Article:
Housing services for people with mental disorders in England: patient characteristics, care provision and costs.
ABSTRACT Since de-institutionalisation, housing services have taken a central role in the care of patients with severe mental illness. Yet, little is known about the characteristics of patients in different housing services, what care they receive, and what costs are generated. This study aimed to assess patient characteristics, care provision and costs in different types of housing services in England.
In 12 representative local areas in England, 250 housing services were randomly selected. Information on services, characteristics of randomly selected patients and care received were obtained from managers.
Data from 153 services (61% response rate) and 414 patients were analysed. Most patients receive support with activities of daily living and are involved in some sort of occupational activities. 52% have a care co-ordinator in a community mental health team. Care provision and costs differed significantly between care homes, supported housing services and floating support services.
Quality standards may have to be defined and applied to ensure that all patients in housing services receive appropriate care. More input of mental health services may be required for the rehabilitation and recovery of patients.
SourceAvailable from: Tzipi Hornik-LurieInternational Journal of Mental Health 10/2012; 2012 Vol 41( 3)45-59(3). DOI:10.2753/IMH0020-7411410303
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ABSTRACT: PURPOSE: A lack of definitional clarity in supported accommodation and the absence of a widely accepted system for classifying supported accommodation models creates barriers to service planning and evaluation. METHODS: We undertook a systematic review of existing supported accommodation classification systems. Using a structured system for qualitative data analysis, we reviewed the stratification features in these classification systems, identified the key elements of supported accommodation and arranged them into domains and dimensions to create a new taxonomy. The existing classification systems were mapped onto the new taxonomy to verify the domains and dimensions. RESULTS: Existing classification systems used either a service-level characteristic or programmatic approach. We proposed a taxonomy based around four domains: duration of tenure; patient characteristics; housing characteristics; and service characteristics. All of the domains in the taxonomy were drawn from the existing classification structures; however, none of the existing classification structures covered all of the domains in the taxonomy. CONCLUSIONS: Existing classification systems are regionally based, limited in scope and lack flexibility. A domains-based taxonomy can allow more accurate description of supported accommodation services, aid in identifying the service elements likely to improve outcomes for specific patient populations, and assist in service planning.Social Psychiatry 10/2012; 48(6). DOI:10.1007/s00127-012-0590-x · 2.05 Impact Factor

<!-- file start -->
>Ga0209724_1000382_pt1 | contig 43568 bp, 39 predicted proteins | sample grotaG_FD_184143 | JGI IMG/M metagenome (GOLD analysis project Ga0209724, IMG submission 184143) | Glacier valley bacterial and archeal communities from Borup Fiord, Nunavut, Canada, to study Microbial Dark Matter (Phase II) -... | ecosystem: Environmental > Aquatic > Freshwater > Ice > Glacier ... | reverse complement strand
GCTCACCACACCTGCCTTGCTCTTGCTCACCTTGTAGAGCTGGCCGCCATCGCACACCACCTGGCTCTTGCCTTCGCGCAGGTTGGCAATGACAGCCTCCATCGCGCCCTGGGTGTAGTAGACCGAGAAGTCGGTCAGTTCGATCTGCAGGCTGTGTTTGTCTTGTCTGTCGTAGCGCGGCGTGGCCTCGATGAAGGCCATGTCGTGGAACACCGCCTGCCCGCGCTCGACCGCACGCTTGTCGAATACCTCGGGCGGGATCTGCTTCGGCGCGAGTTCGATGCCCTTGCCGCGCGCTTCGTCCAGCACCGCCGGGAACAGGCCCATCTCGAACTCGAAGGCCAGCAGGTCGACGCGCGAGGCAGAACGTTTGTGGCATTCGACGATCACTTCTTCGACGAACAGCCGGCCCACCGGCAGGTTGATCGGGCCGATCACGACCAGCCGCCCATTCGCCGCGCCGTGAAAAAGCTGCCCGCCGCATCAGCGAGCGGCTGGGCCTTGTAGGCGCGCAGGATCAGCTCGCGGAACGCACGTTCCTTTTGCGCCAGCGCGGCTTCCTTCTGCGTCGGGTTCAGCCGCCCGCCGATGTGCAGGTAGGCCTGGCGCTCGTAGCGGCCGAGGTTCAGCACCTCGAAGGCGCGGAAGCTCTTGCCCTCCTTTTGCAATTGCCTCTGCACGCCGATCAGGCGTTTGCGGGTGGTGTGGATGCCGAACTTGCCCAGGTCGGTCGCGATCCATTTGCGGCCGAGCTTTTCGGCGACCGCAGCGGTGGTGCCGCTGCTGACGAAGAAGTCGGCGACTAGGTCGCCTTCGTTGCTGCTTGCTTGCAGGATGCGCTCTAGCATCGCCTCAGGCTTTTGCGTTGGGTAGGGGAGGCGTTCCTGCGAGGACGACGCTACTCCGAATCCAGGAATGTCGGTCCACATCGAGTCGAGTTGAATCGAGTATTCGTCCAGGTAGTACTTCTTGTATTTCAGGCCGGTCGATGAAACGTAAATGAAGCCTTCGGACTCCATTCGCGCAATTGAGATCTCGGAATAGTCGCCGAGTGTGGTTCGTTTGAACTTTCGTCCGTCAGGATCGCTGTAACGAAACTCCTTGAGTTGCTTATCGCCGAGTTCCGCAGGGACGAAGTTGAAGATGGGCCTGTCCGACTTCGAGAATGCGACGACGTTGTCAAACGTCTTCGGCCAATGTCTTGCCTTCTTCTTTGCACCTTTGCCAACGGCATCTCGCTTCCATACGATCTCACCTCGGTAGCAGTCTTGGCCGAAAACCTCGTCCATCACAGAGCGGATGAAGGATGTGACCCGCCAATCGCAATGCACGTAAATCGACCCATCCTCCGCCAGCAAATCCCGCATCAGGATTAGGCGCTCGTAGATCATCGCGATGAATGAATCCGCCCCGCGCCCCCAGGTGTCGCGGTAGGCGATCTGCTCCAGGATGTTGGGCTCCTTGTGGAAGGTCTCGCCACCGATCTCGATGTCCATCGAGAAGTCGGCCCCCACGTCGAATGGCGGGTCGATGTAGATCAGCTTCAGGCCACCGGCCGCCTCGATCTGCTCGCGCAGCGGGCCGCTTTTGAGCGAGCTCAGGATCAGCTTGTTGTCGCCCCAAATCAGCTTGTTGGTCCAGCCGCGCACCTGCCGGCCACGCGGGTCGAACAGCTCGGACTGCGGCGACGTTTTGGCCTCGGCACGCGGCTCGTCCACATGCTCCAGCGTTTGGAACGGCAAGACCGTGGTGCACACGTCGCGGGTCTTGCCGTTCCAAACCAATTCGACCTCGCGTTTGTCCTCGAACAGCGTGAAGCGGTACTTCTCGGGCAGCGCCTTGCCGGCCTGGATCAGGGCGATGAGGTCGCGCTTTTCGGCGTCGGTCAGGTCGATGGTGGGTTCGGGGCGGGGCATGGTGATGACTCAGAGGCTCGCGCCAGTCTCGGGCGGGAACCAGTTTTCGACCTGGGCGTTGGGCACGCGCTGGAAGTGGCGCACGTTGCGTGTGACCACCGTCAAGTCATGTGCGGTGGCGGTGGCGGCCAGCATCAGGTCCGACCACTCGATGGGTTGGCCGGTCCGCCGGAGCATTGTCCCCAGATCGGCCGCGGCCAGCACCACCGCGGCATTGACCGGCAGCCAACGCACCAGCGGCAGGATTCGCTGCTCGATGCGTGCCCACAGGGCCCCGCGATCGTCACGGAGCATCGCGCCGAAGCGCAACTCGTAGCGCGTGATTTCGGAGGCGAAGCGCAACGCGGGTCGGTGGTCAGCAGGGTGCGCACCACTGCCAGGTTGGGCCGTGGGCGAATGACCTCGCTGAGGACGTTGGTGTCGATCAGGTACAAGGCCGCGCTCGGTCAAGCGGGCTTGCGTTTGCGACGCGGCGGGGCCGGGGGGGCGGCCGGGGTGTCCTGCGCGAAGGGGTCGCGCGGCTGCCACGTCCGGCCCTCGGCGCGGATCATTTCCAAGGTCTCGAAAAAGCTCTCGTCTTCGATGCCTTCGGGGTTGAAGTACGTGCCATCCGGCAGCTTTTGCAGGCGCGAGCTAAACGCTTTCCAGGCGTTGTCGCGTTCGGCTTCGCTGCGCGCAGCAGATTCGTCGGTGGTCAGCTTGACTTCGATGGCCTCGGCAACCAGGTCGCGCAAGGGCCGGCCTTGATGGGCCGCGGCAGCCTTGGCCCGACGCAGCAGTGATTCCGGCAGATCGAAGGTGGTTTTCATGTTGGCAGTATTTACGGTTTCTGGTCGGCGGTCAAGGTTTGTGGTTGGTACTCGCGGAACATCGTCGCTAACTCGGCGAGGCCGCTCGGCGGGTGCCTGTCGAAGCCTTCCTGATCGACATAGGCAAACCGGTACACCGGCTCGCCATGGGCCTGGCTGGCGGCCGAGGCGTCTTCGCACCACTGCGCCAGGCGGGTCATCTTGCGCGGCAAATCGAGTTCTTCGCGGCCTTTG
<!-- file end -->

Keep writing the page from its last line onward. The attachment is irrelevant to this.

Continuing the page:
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ABSTRACT: In 2001, the Rehabilitation of the Mentally Disabled Law was implemented, defining a basket of rehabilitation services to which people with mental disabilities are entitled. To describe change over time in the characteristics of applicants to rehabilitation committees, types of referral agencies, and the proportion of those referred who were admitted. To identify factors affecting implementation of decisions to admit people with mental disabilities into different rehabilitation services and predictors of the length of time they remain in the services. The study population consisted of all applicants to rehabilitation committees during 2001-2008. Rehabilitation services included hostels, supported housing, and vocational services. Data were extracted from Ministry of Health rehabilitation and psychiatric hospitalization case registers. Findings were analyzed using descriptive statistics, Kaplan-Meier survival analyses, and Cox regressions. There was a trend over time for more patients with shorter or no psychiatric hospitalization histories to be referred to rehabilitation services. Moreover, there was an increase in the proportion of referrals from the community, although the majority of referrals still came from psychiatric hospitals. Less than half of those recommended for a rehabilitation program were admitted and remained in a rehabilitation facility for one year or more. One factor predicting participants' longer stays in rehabilitation services after hospitalization was the proximity of the committees' decisions to the hospitalization. Another factor was the patient receiving vocational services while in residential care. Although over time the new law has resulted in a broader spectrum of people with mental disabilities receiving rehabilitation services, additional efforts are needed to enable them to remain in the system for a sufficient amount of time. Programs addressing specific needs should be developed accordingly.06/2012; 1(1):24. DOI:10.1186/2045-4015-1-24This article is viewable in ResearchGate's enriched formatRG Format enables you to read in context with side-by-side figures, citations, and feedback from experts in your field.